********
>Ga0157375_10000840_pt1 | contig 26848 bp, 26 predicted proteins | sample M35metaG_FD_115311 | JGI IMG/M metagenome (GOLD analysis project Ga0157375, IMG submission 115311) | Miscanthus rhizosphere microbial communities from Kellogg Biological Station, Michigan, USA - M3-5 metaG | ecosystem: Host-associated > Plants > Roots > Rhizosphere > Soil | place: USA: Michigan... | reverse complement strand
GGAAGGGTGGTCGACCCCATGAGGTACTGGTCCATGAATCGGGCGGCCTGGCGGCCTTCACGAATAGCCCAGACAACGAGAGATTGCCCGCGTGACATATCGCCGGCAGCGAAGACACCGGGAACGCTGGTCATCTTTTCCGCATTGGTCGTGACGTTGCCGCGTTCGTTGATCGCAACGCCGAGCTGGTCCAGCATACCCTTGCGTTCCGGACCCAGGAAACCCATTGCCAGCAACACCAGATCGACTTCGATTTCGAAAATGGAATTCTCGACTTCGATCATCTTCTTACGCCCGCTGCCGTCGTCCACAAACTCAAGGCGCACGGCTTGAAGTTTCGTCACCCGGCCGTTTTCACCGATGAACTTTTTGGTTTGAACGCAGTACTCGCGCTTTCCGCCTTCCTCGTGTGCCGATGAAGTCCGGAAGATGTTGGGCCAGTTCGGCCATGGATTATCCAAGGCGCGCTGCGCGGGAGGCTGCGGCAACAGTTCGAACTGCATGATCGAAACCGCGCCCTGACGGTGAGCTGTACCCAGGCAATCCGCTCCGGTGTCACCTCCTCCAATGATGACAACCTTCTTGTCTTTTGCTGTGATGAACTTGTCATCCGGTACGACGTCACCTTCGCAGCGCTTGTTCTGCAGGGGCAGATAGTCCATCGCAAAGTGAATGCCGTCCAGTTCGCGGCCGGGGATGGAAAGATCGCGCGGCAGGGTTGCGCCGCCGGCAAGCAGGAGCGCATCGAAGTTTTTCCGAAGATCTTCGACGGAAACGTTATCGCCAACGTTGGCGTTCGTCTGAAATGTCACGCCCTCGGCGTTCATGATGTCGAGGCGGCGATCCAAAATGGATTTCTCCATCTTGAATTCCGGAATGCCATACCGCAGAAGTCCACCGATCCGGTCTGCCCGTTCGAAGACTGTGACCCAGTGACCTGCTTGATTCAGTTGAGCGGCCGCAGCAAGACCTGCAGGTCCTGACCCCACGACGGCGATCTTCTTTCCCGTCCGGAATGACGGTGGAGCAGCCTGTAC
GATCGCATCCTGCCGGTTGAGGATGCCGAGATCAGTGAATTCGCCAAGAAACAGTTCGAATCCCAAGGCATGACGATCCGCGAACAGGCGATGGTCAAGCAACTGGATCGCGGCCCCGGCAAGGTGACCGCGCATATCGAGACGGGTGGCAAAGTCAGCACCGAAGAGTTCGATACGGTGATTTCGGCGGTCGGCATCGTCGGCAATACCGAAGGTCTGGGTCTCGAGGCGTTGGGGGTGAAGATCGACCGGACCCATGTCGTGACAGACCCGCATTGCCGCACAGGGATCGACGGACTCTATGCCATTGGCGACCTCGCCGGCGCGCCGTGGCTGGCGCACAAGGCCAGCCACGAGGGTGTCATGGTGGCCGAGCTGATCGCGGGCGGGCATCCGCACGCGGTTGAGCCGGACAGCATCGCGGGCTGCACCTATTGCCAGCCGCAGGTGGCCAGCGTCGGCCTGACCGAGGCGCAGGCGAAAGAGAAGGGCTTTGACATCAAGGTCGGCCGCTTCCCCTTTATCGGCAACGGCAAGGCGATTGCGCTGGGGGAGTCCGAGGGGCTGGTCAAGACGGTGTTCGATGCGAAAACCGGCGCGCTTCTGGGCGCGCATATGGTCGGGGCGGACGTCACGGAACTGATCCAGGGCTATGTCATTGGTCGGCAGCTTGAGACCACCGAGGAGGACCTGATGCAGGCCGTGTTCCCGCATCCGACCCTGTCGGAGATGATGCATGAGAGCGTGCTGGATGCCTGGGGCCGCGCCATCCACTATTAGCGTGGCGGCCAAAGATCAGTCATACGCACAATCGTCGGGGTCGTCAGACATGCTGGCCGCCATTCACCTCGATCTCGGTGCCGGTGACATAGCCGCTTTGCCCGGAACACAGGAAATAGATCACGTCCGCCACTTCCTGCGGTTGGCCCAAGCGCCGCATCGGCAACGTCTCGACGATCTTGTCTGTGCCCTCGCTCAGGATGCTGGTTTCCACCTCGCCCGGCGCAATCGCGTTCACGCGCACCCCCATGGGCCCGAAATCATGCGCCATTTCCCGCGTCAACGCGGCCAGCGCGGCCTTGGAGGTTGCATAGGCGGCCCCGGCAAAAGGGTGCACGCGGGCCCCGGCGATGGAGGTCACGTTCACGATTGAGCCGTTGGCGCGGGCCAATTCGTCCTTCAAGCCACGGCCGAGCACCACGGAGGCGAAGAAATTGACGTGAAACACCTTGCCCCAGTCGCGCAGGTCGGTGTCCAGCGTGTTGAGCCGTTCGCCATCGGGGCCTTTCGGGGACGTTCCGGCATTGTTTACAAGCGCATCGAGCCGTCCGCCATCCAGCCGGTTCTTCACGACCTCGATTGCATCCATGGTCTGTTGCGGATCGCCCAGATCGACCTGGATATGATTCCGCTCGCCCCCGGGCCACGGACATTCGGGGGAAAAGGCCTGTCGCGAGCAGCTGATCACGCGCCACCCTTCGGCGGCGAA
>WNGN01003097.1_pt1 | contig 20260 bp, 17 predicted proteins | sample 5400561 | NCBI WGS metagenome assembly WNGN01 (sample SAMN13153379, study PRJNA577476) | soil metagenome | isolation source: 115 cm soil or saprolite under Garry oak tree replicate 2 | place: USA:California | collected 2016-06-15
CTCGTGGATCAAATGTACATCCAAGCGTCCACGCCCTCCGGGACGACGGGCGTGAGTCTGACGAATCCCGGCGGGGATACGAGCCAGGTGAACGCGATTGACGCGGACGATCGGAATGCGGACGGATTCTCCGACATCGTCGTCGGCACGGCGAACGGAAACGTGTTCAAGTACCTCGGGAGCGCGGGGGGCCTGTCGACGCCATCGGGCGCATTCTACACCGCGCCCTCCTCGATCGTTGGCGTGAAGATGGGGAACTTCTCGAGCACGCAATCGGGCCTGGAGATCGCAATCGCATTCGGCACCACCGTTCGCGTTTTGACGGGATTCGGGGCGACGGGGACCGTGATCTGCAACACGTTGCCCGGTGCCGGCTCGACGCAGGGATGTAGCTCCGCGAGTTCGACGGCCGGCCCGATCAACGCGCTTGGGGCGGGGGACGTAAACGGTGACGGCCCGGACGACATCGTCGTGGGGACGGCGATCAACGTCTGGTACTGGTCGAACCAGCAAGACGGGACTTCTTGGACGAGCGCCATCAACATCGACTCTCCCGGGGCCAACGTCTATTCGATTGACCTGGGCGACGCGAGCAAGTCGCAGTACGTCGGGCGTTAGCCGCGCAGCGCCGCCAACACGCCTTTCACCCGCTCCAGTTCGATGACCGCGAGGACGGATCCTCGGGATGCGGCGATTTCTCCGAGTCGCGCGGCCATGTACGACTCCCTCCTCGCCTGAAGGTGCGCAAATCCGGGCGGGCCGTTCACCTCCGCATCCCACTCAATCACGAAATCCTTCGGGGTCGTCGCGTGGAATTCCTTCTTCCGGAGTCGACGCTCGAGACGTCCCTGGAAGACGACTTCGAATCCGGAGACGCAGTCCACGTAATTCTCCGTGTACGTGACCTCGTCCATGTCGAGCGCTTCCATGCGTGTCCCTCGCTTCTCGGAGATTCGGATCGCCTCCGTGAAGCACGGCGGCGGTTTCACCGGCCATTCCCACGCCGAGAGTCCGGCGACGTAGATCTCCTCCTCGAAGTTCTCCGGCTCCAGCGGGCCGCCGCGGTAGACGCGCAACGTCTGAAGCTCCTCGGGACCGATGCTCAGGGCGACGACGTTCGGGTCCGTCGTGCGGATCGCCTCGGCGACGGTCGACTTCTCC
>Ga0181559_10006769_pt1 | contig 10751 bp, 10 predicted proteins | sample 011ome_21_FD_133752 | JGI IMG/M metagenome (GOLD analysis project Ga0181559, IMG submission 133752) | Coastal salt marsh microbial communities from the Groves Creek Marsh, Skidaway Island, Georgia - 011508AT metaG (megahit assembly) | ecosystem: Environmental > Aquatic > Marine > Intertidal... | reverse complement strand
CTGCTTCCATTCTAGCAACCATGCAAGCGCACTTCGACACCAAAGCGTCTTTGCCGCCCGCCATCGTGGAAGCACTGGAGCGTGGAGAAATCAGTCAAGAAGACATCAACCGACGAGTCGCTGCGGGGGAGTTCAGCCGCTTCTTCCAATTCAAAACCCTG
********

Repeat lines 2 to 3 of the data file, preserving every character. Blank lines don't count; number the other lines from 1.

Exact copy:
GGAAGGGTGGTCGACCCCATGAGGTACTGGTCCATGAATCGGGCGGCCTGGCGGCCTTCACGAATAGCCCAGACAACGAGAGATTGCCCGCGTGACATATCGCCGGCAGCGAAGACACCGGGAACGCTGGTCATCTTTTCCGCATTGGTCGTGACGTTGCCGCGTTCGTTGATCGCAACGCCGAGCTGGTCCAGCATACCCTTGCGTTCCGGACCCAGGAAACCCATTGCCAGCAACACCAGATCGACTTCGATTTCGAAAATGGAATTCTCGACTTCGATCATCTTCTTACGCCCGCTGCCGTCGTCCACAAACTCAAGGCGCACGGCTTGAAGTTTCGTCACCCGGCCGTTTTCACCGATGAACTTTTTGGTTTGAACGCAGTACTCGCGCTTTCCGCCTTCCTCGTGTGCCGATGAAGTCCGGAAGATGTTGGGCCAGTTCGGCCATGGATTATCCAAGGCGCGCTGCGCGGGAGGCTGCGGCAACAGTTCGAACTGCATGATCGAAACCGCGCCCTGACGGTGAGCTGTACCCAGGCAATCCGCTCCGGTGTCACCTCCTCCAATGATGACAACCTTCTTGTCTTTTGCTGTGATGAACTTGTCATCCGGTACGACGTCACCTTCGCAGCGCTTGTTCTGCAGGGGCAGATAGTCCATCGCAAAGTGAATGCCGTCCAGTTCGCGGCCGGGGATGGAAAGATCGCGCGGCAGGGTTGCGCCGCCGGCAAGCAGGAGCGCATCGAAGTTTTTCCGAAGATCTTCGACGGAAACGTTATCGCCAACGTTGGCGTTCGTCTGAAATGTCACGCCCTCGGCGTTCATGATGTCGAGGCGGCGATCCAAAATGGATTTCTCCATCTTGAATTCCGGAATGCCATACCGCAGAAGTCCACCGATCCGGTCTGCCCGTTCGAAGACTGTGACCCAGTGACCTGCTTGATTCAGTTGAGCGGCCGCAGCAAGACCTGCAGGTCCTGACCCCACGACGGCGATCTTCTTTCCCGTCCGGAATGACGGTGGAGCAGCCTGTAC
GATCGCATCCTGCCGGTTGAGGATGCCGAGATCAGTGAATTCGCCAAGAAACAGTTCGAATCCCAAGGCATGACGATCCGCGAACAGGCGATGGTCAAGCAACTGGATCGCGGCCCCGGCAAGGTGACCGCGCATATCGAGACGGGTGGCAAAGTCAGCACCGAAGAGTTCGATACGGTGATTTCGGCGGTCGGCATCGTCGGCAATACCGAAGGTCTGGGTCTCGAGGCGTTGGGGGTGAAGATCGACCGGACCCATGTCGTGACAGACCCGCATTGCCGCACAGGGATCGACGGACTCTATGCCATTGGCGACCTCGCCGGCGCGCCGTGGCTGGCGCACAAGGCCAGCCACGAGGGTGTCATGGTGGCCGAGCTGATCGCGGGCGGGCATCCGCACGCGGTTGAGCCGGACAGCATCGCGGGCTGCACCTATTGCCAGCCGCAGGTGGCCAGCGTCGGCCTGACCGAGGCGCAGGCGAAAGAGAAGGGCTTTGACATCAAGGTCGGCCGCTTCCCCTTTATCGGCAACGGCAAGGCGATTGCGCTGGGGGAGTCCGAGGGGCTGGTCAAGACGGTGTTCGATGCGAAAACCGGCGCGCTTCTGGGCGCGCATATGGTCGGGGCGGACGTCACGGAACTGATCCAGGGCTATGTCATTGGTCGGCAGCTTGAGACCACCGAGGAGGACCTGATGCAGGCCGTGTTCCCGCATCCGACCCTGTCGGAGATGATGCATGAGAGCGTGCTGGATGCCTGGGGCCGCGCCATCCACTATTAGCGTGGCGGCCAAAGATCAGTCATACGCACAATCGTCGGGGTCGTCAGACATGCTGGCCGCCATTCACCTCGATCTCGGTGCCGGTGACATAGCCGCTTTGCCCGGAACACAGGAAATAGATCACGTCCGCCACTTCCTGCGGTTGGCCCAAGCGCCGCATCGGCAACGTCTCGACGATCTTGTCTGTGCCCTCGCTCAGGATGCTGGTTTCCACCTCGCCCGGCGCAATCGCGTTCACGCGCACCCCCATGGGCCCGAAATCATGCGCCATTTCCCGCGTCAACGCGGCCAGCGCGGCCTTGGAGGTTGCATAGGCGGCCCCGGCAAAAGGGTGCACGCGGGCCCCGGCGATGGAGGTCACGTTCACGATTGAGCCGTTGGCGCGGGCCAATTCGTCCTTCAAGCCACGGCCGAGCACCACGGAGGCGAAGAAATTGACGTGAAACACCTTGCCCCAGTCGCGCAGGTCGGTGTCCAGCGTGTTGAGCCGTTCGCCATCGGGGCCTTTCGGGGACGTTCCGGCATTGTTTACAAGCGCATCGAGCCGTCCGCCATCCAGCCGGTTCTTCACGACCTCGATTGCATCCATGGTCTGTTGCGGATCGCCCAGATCGACCTGGATATGATTCCGCTCGCCCCCGGGCCACGGACATTCGGGGGAAAAGGCCTGTCGCGAGCAGCTGATCACGCGCCACCCTTCGGCGGCGAA